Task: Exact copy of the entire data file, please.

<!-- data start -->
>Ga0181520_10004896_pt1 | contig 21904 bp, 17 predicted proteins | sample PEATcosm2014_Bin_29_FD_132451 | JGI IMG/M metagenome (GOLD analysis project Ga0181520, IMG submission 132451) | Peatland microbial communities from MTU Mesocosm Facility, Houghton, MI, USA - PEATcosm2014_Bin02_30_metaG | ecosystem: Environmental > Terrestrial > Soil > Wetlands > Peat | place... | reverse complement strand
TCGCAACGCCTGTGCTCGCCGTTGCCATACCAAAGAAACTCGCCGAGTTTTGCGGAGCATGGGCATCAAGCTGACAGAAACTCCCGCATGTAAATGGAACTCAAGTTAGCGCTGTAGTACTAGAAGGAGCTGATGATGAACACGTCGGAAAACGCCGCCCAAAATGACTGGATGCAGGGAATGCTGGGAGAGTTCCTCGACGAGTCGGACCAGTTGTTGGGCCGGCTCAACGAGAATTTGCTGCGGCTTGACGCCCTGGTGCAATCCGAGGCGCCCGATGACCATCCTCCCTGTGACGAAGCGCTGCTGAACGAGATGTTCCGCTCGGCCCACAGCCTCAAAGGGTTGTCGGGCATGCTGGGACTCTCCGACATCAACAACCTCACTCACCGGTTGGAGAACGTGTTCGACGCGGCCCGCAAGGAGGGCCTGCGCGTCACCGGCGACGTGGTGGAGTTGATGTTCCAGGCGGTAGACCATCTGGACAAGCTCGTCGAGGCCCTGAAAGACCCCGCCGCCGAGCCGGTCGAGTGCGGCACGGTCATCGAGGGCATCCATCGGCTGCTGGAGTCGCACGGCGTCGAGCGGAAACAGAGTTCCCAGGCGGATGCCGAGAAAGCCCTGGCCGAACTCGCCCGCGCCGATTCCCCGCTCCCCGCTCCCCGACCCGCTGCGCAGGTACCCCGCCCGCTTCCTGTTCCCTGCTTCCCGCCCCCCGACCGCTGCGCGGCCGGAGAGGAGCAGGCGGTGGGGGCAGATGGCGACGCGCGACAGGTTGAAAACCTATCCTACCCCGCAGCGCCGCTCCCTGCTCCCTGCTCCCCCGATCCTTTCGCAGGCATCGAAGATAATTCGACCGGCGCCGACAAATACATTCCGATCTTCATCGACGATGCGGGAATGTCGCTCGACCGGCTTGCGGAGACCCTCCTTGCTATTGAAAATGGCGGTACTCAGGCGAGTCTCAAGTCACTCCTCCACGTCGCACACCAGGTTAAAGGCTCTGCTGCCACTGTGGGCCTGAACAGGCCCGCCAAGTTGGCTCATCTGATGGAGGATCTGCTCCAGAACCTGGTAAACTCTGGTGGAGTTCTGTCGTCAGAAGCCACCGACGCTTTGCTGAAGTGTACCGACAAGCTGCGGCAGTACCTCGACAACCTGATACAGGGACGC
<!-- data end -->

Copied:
>Ga0181520_10004896_pt1 | contig 21904 bp, 17 predicted proteins | sample PEATcosm2014_Bin_29_FD_132451 | JGI IMG/M metagenome (GOLD analysis project Ga0181520, IMG submission 132451) | Peatland microbial communities from MTU Mesocosm Facility, Houghton, MI, USA - PEATcosm2014_Bin02_30_metaG | ecosystem: Environmental > Terrestrial > Soil > Wetlands > Peat | place... | reverse complement strand
TCGCAACGCCTGTGCTCGCCGTTGCCATACCAAAGAAACTCGCCGAGTTTTGCGGAGCATGGGCATCAAGCTGACAGAAACTCCCGCATGTAAATGGAACTCAAGTTAGCGCTGTAGTACTAGAAGGAGCTGATGATGAACACGTCGGAAAACGCCGCCCAAAATGACTGGATGCAGGGAATGCTGGGAGAGTTCCTCGACGAGTCGGACCAGTTGTTGGGCCGGCTCAACGAGAATTTGCTGCGGCTTGACGCCCTGGTGCAATCCGAGGCGCCCGATGACCATCCTCCCTGTGACGAAGCGCTGCTGAACGAGATGTTCCGCTCGGCCCACAGCCTCAAAGGGTTGTCGGGCATGCTGGGACTCTCCGACATCAACAACCTCACTCACCGGTTGGAGAACGTGTTCGACGCGGCCCGCAAGGAGGGCCTGCGCGTCACCGGCGACGTGGTGGAGTTGATGTTCCAGGCGGTAGACCATCTGGACAAGCTCGTCGAGGCCCTGAAAGACCCCGCCGCCGAGCCGGTCGAGTGCGGCACGGTCATCGAGGGCATCCATCGGCTGCTGGAGTCGCACGGCGTCGAGCGGAAACAGAGTTCCCAGGCGGATGCCGAGAAAGCCCTGGCCGAACTCGCCCGCGCCGATTCCCCGCTCCCCGCTCCCCGACCCGCTGCGCAGGTACCCCGCCCGCTTCCTGTTCCCTGCTTCCCGCCCCCCGACCGCTGCGCGGCCGGAGAGGAGCAGGCGGTGGGGGCAGATGGCGACGCGCGACAGGTTGAAAACCTATCCTACCCCGCAGCGCCGCTCCCTGCTCCCTGCTCCCCCGATCCTTTCGCAGGCATCGAAGATAATTCGACCGGCGCCGACAAATACATTCCGATCTTCATCGACGATGCGGGAATGTCGCTCGACCGGCTTGCGGAGACCCTCCTTGCTATTGAAAATGGCGGTACTCAGGCGAGTCTCAAGTCACTCCTCCACGTCGCACACCAGGTTAAAGGCTCTGCTGCCACTGTGGGCCTGAACAGGCCCGCCAAGTTGGCTCATCTGATGGAGGATCTGCTCCAGAACCTGGTAAACTCTGGTGGAGTTCTGTCGTCAGAAGCCACCGACGCTTTGCTGAAGTGTACCGACAAGCTGCGGCAGTACCTCGACAACCTGATACAGGGACGC